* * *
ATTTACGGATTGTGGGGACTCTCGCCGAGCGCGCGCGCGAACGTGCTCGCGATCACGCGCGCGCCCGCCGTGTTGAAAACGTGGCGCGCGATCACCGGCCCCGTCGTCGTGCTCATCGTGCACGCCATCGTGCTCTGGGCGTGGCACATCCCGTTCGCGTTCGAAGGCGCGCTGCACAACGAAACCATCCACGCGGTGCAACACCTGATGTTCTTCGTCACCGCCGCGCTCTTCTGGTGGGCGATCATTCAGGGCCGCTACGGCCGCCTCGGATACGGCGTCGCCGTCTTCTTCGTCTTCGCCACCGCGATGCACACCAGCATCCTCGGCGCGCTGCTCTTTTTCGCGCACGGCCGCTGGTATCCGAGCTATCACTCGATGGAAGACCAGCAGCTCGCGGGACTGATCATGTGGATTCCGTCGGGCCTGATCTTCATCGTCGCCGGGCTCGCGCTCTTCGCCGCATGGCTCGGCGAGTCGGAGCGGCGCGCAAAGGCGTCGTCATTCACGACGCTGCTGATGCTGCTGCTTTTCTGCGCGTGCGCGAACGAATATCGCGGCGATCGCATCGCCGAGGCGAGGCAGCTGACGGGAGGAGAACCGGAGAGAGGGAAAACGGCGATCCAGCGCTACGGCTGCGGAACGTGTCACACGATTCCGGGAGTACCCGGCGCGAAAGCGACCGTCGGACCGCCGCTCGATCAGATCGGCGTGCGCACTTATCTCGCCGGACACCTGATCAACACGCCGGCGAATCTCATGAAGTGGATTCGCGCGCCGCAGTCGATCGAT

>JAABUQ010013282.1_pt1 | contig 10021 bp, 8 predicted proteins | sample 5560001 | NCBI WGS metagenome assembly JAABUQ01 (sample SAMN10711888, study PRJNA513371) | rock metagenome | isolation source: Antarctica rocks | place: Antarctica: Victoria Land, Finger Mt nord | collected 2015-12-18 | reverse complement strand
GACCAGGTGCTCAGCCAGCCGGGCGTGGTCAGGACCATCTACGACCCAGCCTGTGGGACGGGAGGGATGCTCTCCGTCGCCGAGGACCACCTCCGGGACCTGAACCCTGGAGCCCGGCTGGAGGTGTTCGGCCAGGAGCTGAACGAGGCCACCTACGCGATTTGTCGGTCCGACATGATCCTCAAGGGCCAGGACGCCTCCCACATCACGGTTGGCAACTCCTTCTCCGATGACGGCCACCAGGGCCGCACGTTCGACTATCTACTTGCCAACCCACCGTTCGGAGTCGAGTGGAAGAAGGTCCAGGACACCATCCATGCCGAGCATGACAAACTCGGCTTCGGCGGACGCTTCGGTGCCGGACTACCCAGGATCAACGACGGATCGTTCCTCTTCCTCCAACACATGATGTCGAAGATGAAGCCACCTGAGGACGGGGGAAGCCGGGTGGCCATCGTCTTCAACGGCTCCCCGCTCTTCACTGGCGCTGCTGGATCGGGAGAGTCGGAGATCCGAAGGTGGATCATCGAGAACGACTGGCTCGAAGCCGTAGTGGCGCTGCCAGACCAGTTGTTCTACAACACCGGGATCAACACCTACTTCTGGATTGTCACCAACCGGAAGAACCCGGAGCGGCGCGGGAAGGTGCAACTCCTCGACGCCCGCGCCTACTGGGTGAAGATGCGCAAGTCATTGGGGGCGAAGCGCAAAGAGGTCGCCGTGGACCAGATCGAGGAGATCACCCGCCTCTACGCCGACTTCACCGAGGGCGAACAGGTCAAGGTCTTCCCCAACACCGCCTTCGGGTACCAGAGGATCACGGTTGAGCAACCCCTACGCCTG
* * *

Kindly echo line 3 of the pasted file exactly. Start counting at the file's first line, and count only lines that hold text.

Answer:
GACCAGGTGCTCAGCCAGCCGGGCGTGGTCAGGACCATCTACGACCCAGCCTGTGGGACGGGAGGGATGCTCTCCGTCGCCGAGGACCACCTCCGGGACCTGAACCCTGGAGCCCGGCTGGAGGTGTTCGGCCAGGAGCTGAACGAGGCCACCTACGCGATTTGTCGGTCCGACATGATCCTCAAGGGCCAGGACGCCTCCCACATCACGGTTGGCAACTCCTTCTCCGATGACGGCCACCAGGGCCGCACGTTCGACTATCTACTTGCCAACCCACCGTTCGGAGTCGAGTGGAAGAAGGTCCAGGACACCATCCATGCCGAGCATGACAAACTCGGCTTCGGCGGACGCTTCGGTGCCGGACTACCCAGGATCAACGACGGATCGTTCCTCTTCCTCCAACACATGATGTCGAAGATGAAGCCACCTGAGGACGGGGGAAGCCGGGTGGCCATCGTCTTCAACGGCTCCCCGCTCTTCACTGGCGCTGCTGGATCGGGAGAGTCGGAGATCCGAAGGTGGATCATCGAGAACGACTGGCTCGAAGCCGTAGTGGCGCTGCCAGACCAGTTGTTCTACAACACCGGGATCAACACCTACTTCTGGATTGTCACCAACCGGAAGAACCCGGAGCGGCGCGGGAAGGTGCAACTCCTCGACGCCCGCGCCTACTGGGTGAAGATGCGCAAGTCATTGGGGGCGAAGCGCAAAGAGGTCGCCGTGGACCAGATCGAGGAGATCACCCGCCTCTACGCCGACTTCACCGAGGGCGAACAGGTCAAGGTCTTCCCCAACACCGCCTTCGGGTACCAGAGGATCACGGTTGAGCAACCCCTACGCCTG